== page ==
With over 4 million articles, Wikipedia is an invaluable resource, whether you're throwing a term paper together at the last minute, or fixing that nagging error about deflector shield frequencies on one of the Star Trek: The Next Generation pages. But follow enough links, and you get sucked into some seriously strange places. We explore some of Wikipedia's oddities in our 4,292,250-week series, Wiki Wormhole.
This Week’s Entry: Non-human electoral candidates
What It’s About: Since Roman times, when Caligula tried to name his horse consul—the titular head of state who presided over the senate—animals have had a surprisingly frequent role in politics. Whether Caligula was insane or merely trying to prove a point to his Senate is open to debate among historians, but history is full of animals running for office as a protest. Others run as a joke, a few as a publicity stunt (9 Lives spokesanimal Morris the Cat has run for president twice), and surprisingly, some of them win. A few of the winners have even held office. The article also includes inanimate objects who have run for office, although they’ve had less success at the polls.
Strangest Fact: For several years, the mayor of Lajitas, Texas was a goat named Clay Henry III, who drank beer and presided from a stable. Rabbit Hash, Kentucky has had three dog mayors: Goofy in 1998, Junior in 2004, and Lucy Lou, a border collie who succeeded Junior upon his death in 2008. The Junior administration was clouded by scandal, as the Northern Kentucky Health Department banned him from the town General Store for hygiene reasons. (Both Rabbit Hash and Lajitas are unincorporated towns with no actual government, so in both cases, mayor is a ceremonial title.)
Controversy: None, which is surprising for an article based around political protest. User Vardion does make a pitch to include H’Angus the Monkey, mascot of Hartlepool United F.C. in England. Stuart Drummond, who wore the costume, had been escorted off the field by security on one occasion for “simulating sex” with a female fan, and on another for “playing with” a blowup doll. Nonetheless, Drummond ran for mayor, in character, campaigning on free bananas for all children. He was elected in 2002, and immediately quit his mascot gig. He is currently serving his third term.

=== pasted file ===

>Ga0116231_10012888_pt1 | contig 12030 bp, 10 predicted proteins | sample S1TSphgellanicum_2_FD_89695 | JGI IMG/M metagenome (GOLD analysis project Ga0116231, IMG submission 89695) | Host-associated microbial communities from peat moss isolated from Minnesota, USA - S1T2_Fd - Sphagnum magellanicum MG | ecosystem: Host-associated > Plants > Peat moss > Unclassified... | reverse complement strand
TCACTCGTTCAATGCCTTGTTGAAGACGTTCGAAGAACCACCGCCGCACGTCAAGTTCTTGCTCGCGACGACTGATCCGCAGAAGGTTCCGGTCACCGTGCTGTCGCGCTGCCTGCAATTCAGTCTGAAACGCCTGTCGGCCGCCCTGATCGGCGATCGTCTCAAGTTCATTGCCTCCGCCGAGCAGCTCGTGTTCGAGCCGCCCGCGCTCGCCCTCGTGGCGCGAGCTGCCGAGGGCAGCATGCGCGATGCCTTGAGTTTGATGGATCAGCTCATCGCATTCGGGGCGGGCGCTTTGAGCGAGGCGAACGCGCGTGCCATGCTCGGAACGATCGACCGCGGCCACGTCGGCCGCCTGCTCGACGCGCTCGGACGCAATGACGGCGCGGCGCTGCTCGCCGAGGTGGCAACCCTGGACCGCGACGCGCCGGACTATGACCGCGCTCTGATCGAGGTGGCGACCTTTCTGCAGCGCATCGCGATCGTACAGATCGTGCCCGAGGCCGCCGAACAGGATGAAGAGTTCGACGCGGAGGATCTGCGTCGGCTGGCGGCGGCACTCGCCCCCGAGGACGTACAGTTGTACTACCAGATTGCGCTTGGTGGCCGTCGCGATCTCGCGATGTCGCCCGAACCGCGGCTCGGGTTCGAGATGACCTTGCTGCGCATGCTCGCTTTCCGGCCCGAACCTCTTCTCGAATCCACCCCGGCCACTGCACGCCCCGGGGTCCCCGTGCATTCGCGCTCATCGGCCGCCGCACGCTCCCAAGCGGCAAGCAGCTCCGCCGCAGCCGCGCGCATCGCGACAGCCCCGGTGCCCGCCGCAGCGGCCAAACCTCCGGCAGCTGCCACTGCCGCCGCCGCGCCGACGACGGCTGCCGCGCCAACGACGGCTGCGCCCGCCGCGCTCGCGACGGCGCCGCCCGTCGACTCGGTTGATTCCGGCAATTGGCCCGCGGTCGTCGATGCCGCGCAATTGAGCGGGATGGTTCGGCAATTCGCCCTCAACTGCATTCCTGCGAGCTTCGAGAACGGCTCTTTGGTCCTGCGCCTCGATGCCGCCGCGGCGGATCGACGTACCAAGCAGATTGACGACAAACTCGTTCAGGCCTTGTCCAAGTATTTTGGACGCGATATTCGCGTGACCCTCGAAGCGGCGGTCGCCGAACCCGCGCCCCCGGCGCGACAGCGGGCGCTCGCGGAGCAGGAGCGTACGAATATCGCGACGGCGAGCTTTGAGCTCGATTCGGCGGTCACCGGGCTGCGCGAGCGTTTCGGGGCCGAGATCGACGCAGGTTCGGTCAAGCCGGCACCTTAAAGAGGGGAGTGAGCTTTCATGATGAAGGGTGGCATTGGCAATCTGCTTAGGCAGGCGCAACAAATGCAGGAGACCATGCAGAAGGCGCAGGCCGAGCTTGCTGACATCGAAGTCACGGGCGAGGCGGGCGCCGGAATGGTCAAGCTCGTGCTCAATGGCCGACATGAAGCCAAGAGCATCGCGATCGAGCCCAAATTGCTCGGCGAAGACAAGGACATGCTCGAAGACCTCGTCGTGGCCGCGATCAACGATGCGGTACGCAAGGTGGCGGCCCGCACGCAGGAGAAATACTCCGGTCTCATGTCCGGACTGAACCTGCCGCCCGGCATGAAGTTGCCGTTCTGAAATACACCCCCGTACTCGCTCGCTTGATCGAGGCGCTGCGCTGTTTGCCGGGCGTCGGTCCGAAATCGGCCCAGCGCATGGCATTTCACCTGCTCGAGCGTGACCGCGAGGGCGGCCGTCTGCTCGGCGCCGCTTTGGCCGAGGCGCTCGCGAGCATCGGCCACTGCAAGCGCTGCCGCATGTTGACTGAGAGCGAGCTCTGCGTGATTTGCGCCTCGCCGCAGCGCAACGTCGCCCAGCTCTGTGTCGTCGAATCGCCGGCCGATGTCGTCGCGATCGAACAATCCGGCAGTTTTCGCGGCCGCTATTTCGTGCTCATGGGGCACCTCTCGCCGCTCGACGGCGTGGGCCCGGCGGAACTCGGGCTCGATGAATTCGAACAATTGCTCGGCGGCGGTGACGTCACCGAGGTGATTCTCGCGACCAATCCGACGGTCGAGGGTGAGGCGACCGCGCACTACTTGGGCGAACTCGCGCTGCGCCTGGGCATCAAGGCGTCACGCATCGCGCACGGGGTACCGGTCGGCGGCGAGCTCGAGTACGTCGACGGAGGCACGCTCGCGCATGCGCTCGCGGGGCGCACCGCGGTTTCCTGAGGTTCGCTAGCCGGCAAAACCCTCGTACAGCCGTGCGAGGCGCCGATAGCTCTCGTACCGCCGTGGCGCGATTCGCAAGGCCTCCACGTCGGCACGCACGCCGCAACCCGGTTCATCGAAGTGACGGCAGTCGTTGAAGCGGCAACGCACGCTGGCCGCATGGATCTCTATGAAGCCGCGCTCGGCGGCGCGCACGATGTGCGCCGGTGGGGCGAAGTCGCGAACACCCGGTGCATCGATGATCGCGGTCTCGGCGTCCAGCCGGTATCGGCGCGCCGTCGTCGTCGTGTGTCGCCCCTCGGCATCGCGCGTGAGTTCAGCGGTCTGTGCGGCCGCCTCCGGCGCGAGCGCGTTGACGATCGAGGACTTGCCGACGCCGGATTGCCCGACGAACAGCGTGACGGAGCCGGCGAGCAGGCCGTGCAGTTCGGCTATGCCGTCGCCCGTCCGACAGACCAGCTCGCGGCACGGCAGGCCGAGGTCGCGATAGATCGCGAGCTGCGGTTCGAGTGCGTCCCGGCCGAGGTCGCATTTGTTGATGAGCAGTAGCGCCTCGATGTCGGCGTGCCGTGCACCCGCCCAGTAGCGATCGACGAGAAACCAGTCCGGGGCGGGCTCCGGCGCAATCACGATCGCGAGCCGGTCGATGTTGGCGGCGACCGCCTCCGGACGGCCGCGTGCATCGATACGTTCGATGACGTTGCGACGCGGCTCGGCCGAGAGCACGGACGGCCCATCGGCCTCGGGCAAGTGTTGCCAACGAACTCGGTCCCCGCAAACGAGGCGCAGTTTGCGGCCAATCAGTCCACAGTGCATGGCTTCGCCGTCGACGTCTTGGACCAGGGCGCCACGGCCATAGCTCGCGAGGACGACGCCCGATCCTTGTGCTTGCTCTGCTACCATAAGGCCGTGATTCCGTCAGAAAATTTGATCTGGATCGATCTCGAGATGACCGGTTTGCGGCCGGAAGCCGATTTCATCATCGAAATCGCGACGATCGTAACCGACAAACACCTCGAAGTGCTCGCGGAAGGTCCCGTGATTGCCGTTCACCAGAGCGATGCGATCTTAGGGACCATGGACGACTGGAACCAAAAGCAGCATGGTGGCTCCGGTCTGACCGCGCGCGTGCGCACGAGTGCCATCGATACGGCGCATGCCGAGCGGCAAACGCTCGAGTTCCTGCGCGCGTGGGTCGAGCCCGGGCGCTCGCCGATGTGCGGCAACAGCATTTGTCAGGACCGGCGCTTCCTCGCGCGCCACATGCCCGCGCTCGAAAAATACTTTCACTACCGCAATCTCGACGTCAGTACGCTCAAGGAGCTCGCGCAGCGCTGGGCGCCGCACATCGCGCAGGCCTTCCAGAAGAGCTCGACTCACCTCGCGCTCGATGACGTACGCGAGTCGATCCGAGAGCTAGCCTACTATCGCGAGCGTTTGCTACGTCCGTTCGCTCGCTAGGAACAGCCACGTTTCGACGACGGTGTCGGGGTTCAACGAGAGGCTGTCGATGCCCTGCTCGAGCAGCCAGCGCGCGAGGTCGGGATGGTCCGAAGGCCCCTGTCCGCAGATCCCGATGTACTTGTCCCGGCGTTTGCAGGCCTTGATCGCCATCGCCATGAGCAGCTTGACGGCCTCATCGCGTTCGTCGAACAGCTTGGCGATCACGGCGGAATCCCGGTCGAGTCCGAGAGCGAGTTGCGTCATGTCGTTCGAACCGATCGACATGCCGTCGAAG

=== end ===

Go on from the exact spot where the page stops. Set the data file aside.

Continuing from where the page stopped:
A strange aside: The name H’Angus is a play on the term “monkey hangers,” a nickname given to Hartlepudlians (as if Hartlepudlians wasn’t enough) because of a well-known (although unconfirmed) incident in which a monkey was hanged. The monkey in question was the only survivor of a French shipwreck during the Napoleonic wars, who washed up on shore wearing a French naval uniform. The locals held a trial for the monkey, sentenced him to death, and hanged him on the beach.
Thing We Were Happiest To Learn: Tuxedo Stan, a cat who ran for mayor of Halifax, Nova Scotia in 2012 got an endorsement from Anderson Cooper. Stan’s run was part of a movement to improve feline welfare in the city.
Thing We Were Unhappiest To Learn: Animal candidates’ votes aren’t always counted. In 1988, Tião the chimpanzee ran for mayor of Rio de Janeiro. Any vote for Tião was registered as null, but it’s estimated he got nearly half a million votes and came in third. Likewise, Dustin The Turkey, a puppet who hosted kids’ shows on Irish TV and has had a surprisingly robust singing career, with six albums—two of which charted in Ireland's top 10—ran for president in 1997. Again, votes for the puppet were not counted, but it's rumored he came in fifth, ahead of flesh-and-blood candidate Derek Nally.
Also noteworthy: In 1958, a rhinocerous named Cacareco ran for city council in São Paulo, Brazil, receiving over 100,000 votes. To this day, a protest vote is known as a “Cacareco vote” in Brazil.
Best link to elsewhere on Wikipedia: This doesn’t seem to be all that related to the topic at hand, but the “See Also” links include one for the “Jedi census phenomenon,” in which people list the Star Wars-based philosophy as their religion on a national census. The phenomenon seems to have started in 2001 in Australia and spread to nearly a dozen nations. Australia claims tens of thousands of Jedi, even though the government has threatened fines for providing “false or misleading information.” New Zealand recorded 53,000 Jedi in 2001, a full 1.5% of the population, making it the second-biggest religion behind Christianity (although it also fell behind “no religion” and “object to answering.”) Scotland’s 2001 census included 14,014 Jedi, 2,682 of whom listed it as their “religion of upbringing." 14 Scots also listed their religion as Sith.
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